BOSTON — Last November, Yvette Chappell found herself increasingly anxious that her 27-year-old son, Deshawn James Chappell, was spiraling downward into deep psychosis. He was exhibiting intense paranoia and calling late at night to complain about deafening voices in his head.
For over a year, Mr. Chappell, a schizophrenic with a violent criminal record, had seemed relatively stable in a state-financed group home in Charlestown. But after a fight with another resident, Mr. Chappell was shuttled from home to home, and his mother believed that he had fallen off his medication along the way.
Ms. Chappell said she had tried to communicate this concern to his caretakers, but it was not until mid-January that she found somebody who listened.
The woman introduced herself as Stephanie and said she would be Mr. Chappell’s counselor at his new group home in Revere. She confirmed that Mr. Chappell had stopped getting his antipsychotic injections but made his mother a promise: “She said: ‘Don’t worry. I’m going to get Deshawn back on track.’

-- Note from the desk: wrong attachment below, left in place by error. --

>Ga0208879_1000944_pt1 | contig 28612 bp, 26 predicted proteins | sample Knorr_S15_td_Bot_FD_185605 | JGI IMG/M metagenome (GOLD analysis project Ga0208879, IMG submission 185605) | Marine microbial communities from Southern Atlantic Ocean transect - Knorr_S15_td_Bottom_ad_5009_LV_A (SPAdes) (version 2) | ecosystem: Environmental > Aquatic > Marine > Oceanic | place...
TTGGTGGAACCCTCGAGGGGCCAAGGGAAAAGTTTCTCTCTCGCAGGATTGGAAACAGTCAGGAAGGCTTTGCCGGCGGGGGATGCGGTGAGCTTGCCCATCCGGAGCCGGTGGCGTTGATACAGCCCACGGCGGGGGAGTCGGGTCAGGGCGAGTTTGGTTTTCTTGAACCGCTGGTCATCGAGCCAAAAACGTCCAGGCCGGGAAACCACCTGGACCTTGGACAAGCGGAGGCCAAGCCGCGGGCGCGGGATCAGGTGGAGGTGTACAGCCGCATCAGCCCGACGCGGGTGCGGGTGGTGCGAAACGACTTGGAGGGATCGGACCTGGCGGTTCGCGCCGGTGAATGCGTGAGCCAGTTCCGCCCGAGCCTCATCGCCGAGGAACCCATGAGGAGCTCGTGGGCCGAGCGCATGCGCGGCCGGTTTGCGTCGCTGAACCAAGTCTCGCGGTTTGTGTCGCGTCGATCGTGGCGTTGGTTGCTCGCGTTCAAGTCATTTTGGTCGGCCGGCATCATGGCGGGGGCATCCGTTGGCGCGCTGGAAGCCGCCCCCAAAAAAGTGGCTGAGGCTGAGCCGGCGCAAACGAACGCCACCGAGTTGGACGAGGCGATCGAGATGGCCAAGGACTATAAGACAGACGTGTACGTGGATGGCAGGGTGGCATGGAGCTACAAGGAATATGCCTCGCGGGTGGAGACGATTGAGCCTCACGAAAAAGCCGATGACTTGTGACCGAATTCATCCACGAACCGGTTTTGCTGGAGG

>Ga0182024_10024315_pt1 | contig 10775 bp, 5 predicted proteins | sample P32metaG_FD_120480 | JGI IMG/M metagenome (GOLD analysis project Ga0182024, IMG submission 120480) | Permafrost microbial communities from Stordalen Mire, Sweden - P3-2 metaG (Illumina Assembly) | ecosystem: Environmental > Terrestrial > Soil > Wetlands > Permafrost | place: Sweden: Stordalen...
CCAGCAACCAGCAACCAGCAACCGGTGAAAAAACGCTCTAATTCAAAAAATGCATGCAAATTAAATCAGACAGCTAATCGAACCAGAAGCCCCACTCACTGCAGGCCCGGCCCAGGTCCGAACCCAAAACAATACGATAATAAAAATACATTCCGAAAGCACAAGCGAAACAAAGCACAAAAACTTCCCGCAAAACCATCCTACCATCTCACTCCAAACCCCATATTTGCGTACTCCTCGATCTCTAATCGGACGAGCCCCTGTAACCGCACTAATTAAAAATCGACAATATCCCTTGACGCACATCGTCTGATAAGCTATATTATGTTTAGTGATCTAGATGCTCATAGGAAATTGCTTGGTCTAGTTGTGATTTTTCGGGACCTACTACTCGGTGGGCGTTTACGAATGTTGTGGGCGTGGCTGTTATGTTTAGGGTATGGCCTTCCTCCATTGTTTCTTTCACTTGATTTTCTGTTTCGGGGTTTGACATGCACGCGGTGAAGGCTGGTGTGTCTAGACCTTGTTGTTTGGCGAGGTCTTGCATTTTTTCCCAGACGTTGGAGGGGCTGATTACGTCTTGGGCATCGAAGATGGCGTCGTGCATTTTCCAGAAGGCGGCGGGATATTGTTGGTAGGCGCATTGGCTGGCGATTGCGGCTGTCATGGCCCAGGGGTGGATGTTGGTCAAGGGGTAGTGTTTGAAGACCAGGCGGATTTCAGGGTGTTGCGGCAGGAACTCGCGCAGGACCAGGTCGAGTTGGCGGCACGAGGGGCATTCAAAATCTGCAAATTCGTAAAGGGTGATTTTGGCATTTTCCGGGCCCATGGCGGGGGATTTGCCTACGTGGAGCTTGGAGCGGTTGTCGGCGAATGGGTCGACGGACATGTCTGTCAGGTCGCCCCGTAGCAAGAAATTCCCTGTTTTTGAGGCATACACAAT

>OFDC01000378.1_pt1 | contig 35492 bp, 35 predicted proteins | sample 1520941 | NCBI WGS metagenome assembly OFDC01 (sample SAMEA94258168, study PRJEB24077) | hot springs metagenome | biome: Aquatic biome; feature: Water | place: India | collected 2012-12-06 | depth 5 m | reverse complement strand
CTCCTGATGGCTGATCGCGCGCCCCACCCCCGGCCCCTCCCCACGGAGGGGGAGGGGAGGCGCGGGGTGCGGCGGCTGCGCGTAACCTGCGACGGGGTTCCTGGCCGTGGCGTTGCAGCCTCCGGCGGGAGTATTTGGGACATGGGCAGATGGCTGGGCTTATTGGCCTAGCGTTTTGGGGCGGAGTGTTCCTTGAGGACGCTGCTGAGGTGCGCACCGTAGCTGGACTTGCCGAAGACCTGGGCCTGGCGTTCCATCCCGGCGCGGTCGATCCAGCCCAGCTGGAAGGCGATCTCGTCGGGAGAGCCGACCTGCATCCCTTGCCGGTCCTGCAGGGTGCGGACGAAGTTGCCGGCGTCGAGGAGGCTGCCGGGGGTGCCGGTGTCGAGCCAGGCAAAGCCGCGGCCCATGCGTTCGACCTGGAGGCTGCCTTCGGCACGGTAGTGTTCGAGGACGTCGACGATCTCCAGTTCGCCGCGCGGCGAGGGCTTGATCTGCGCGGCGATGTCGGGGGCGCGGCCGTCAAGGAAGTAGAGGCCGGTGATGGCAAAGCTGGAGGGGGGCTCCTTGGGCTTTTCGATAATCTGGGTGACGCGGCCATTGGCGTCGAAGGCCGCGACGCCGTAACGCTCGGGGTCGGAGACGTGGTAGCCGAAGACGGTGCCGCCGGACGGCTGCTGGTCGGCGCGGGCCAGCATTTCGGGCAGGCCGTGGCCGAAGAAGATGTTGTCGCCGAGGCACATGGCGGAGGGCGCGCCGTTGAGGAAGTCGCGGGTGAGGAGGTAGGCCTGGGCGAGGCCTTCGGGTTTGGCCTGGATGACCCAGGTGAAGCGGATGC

“I thought everything was going to be O.K. because he had somebody who cared,” Ms. Chappell said, her voice breaking.
Two days after that conversation, Stephanie Moulton, a petite, street-smart 25-year-old, was dead, and Mr. Chappell was accused of murdering her. They had been alone at the Revere home, where, her family said, Ms. Moulton generally worked a solo shift. Mr. Chappell beat her, stabbed her repeatedly and then dumped her partially nude body in a church parking lot, prosecutors said.
The killing on Jan. 20 stunned the mental health care community in Massachusetts. The “shattering event,” as one former state mental health official called it, occurred days before Gov. Deval Patrick, a Democrat, released his proposed budget, which would slash mental health spending for the third year in a row. And it raised the timely but uncomfortable question of whether such continuous belt-tightening had played a role in Ms. Moulton’s death.
By DEBORAH SONTAG
The New York Times